Spiritual Rest For The Weary Soul

Read: Psalm 131

The difference between anxiety and fear is probably only a matter of degrees.  They are sisters often working together within the confines of our daily thoughts.  Behind every anxious feeling is the delusional idea that we are in charge of our own fate. We live as though we have to take charge and make things happen. And if we don’t, life will be intolerable—at least that is what we have come to think!

Will it surprise you if I tell you that I have been “anxious” about Psalm 131?  It’s true!  It is the twelfth of fifteen psalms designated as a psalm of ascent. It was one of the pilgrim songs sung by Hebrew worshipers as they made their way to Jerusalem for one of the annual feasts. We have no background as to what prompted the writing of this song.  All we know is that King David was the original author. And David was writing these words “after-the-fact.” According to verse 2 he had learned an important lesson about contentment.  In fact, he had learned that contentment was the best cure for an anxious life.

The centerpiece of Psalm 131 is the metaphor David uses in verse 2. He likens himself to a “weaned child.” The picture seems to be a contrast between a crying infant (who wants to be fed immediately) and a child who has learned to wait. There may be delays and interruptions, but the “weaned child” knows that the mother will certainly meet the needs at hand. Therein lies a truth that every anxious heart needs to embrace:

Instead of being anxious about life, learn to rest in the supremacy of God.

Two questions come to mind as we ponder what David is saying...

What is the supremacy of God?  

God’s supremacy is related to His providential working in every single detail of life. His supremacy refers to the reality that everything was created by God, exists for God, and relates to His good purposes (cf. REV 4:11). Therefore, the wise Christ-follower will surrender to the supremacy of God with delight, knowing that whatever He allows to come into our lives is ultimately for our good.

How do we come to rest in God’s supremacy?

Psalm 131 “hints” at three things we can do.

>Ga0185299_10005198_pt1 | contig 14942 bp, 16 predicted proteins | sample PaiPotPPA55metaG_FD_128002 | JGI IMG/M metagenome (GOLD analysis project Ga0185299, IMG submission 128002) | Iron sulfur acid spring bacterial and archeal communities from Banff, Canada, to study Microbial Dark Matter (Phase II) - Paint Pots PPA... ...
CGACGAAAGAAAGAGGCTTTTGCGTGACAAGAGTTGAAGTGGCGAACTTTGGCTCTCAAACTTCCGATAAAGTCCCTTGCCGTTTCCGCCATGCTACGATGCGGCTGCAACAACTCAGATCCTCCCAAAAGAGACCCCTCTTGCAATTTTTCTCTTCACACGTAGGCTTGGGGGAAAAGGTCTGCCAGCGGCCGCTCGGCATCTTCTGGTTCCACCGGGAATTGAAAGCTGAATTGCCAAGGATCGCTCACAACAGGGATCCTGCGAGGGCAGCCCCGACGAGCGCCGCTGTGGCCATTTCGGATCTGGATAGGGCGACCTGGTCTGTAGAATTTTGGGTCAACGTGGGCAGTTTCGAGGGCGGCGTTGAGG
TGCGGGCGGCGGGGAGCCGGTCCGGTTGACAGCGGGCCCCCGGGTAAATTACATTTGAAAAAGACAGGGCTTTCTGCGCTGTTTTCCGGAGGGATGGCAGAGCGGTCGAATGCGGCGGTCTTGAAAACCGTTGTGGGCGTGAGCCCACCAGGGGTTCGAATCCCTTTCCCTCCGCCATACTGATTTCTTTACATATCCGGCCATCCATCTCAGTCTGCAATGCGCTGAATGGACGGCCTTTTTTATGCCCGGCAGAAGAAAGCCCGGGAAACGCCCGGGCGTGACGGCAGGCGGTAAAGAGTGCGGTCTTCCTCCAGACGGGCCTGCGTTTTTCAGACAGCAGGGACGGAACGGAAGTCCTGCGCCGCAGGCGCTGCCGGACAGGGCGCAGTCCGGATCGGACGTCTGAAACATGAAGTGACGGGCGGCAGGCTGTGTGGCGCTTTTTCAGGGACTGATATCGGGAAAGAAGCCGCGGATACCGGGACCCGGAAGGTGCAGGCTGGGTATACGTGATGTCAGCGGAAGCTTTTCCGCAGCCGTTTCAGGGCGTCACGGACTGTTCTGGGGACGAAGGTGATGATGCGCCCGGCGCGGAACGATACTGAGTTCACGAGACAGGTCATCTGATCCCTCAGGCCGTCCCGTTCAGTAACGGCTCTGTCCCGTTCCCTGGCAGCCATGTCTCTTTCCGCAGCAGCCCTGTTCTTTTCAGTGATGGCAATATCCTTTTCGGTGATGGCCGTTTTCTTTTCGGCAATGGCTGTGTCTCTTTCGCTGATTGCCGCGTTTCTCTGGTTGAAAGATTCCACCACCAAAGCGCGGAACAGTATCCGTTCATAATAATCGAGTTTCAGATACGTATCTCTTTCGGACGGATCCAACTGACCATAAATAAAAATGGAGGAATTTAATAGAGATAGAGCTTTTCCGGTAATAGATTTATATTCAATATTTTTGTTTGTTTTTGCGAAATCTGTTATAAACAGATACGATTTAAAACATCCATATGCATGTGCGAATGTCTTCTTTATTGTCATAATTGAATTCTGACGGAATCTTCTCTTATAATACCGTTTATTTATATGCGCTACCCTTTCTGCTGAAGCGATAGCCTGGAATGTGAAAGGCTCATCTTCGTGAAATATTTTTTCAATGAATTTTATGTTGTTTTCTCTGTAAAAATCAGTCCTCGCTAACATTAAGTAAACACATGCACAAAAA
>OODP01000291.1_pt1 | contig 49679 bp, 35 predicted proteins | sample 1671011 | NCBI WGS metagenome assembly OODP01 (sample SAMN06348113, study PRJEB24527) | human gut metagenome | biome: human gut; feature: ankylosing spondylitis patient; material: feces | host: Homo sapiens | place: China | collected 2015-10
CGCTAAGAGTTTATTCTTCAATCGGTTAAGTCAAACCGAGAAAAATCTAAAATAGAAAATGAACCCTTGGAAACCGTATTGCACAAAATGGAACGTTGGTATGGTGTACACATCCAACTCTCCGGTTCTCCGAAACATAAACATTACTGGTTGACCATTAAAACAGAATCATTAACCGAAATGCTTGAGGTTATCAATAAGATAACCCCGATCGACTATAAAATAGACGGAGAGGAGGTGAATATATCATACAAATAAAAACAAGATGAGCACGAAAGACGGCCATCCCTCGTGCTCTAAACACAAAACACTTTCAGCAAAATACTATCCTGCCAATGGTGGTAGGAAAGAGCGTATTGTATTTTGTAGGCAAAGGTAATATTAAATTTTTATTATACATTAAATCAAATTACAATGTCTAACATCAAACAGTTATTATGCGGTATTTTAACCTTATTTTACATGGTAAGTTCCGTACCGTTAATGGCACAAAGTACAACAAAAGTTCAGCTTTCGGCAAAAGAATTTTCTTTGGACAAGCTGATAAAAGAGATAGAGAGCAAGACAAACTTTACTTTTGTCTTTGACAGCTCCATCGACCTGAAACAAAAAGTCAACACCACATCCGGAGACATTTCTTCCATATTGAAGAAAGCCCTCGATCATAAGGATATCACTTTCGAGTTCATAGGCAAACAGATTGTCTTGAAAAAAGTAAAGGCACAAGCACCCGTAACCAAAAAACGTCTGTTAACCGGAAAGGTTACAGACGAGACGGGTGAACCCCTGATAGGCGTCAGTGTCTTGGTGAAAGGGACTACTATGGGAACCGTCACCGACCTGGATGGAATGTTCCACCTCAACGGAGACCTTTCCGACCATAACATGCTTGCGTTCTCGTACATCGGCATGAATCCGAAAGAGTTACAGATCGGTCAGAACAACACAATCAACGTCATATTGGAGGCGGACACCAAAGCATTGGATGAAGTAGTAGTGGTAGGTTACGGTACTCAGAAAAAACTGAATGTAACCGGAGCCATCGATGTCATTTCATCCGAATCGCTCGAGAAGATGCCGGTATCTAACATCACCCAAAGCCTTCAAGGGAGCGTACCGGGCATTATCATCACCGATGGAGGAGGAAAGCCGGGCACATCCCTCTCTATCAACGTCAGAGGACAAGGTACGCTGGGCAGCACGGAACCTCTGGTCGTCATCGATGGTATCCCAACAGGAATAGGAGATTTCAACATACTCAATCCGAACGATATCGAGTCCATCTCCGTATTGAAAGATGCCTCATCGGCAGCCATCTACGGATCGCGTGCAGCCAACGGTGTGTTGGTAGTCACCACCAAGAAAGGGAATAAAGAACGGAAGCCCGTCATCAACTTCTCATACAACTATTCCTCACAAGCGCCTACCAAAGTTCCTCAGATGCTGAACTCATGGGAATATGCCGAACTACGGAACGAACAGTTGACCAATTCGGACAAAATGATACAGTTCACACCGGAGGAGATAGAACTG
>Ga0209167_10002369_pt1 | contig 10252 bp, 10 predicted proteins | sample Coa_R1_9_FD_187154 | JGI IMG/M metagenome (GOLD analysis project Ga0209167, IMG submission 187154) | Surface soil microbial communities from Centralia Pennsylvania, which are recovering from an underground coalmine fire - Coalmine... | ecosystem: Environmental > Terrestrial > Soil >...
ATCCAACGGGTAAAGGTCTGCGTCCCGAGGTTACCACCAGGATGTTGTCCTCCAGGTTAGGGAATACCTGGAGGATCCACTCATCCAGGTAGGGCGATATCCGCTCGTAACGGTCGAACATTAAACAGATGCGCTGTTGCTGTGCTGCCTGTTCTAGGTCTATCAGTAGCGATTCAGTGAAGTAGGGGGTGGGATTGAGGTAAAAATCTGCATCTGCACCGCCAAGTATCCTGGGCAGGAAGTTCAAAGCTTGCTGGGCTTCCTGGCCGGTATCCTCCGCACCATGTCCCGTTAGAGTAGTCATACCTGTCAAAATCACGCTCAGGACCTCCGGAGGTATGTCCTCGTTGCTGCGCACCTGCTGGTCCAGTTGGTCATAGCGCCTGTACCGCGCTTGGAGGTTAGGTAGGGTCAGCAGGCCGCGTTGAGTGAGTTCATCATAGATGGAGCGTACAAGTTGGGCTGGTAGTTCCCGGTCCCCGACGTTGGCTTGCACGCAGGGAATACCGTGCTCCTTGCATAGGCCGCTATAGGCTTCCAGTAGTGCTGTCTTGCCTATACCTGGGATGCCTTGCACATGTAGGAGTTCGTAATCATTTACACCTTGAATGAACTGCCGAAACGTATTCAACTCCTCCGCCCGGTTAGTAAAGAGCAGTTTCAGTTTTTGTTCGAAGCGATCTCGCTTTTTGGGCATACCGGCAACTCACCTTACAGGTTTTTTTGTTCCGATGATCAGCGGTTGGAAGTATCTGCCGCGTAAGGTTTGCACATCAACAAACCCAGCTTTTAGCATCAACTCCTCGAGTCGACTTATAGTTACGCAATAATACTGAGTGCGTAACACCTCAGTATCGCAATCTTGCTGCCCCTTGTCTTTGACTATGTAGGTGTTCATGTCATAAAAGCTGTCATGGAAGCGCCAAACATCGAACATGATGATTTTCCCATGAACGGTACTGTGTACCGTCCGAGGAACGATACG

1. Rest in God’s supreme knowledge. Notice in verse 1 that David says, “LORD, my heart is not proud; my eyes are not haughty.” For some reason he came to realize that he had no right to look down on others. He had no basis for assuming that he was the master of his own fate. David was not saying that he had given up any pursuit of the intellectual dimensions of life. When he says, “I do not get involved with things too great or too difficult for me,” he realizes that his most intricate knowledge pales in comparison to knowing God. He took delight in the knowledge of God, and we must do the same!
  2. Rest in God’s supreme love. Once again the metaphor of verse 2 implies an intimate understanding of the caregiver. Just as a child learns over time to trust the mother’s love, so too had David learned to take delight in God’s love. The Heavenly Father had protected him, guided him, rescued him, and eventually guided him to be King of Israel. And God’s love will guide and protect you as well! So rest in His supreme love. 
  3. Rest in God’s perfect plan. Notice in verse 3 that David says, “Israel, put your hope in the LORD, both now and forever.” The word “hope” does not refer to wishful thinking. In biblical terminology “hope” has to do with an inward confidence that what God says He will do is true. We may not see it at this point in time, but we can trust God’s perfect plan.

Rest in God’s perfect and good plan for you, whether it makes sense right now or not!

Trouble might be biting at your heals even as you read this post. But don’t focus on the trouble that may or may not hang around for long. Instead, set your mind on the supremacy of God.

He knows all about you. 
He loves you beyond what you will ever fully know.
His plan for you is right on schedule.

So trust Him! Trust Him today and forever!

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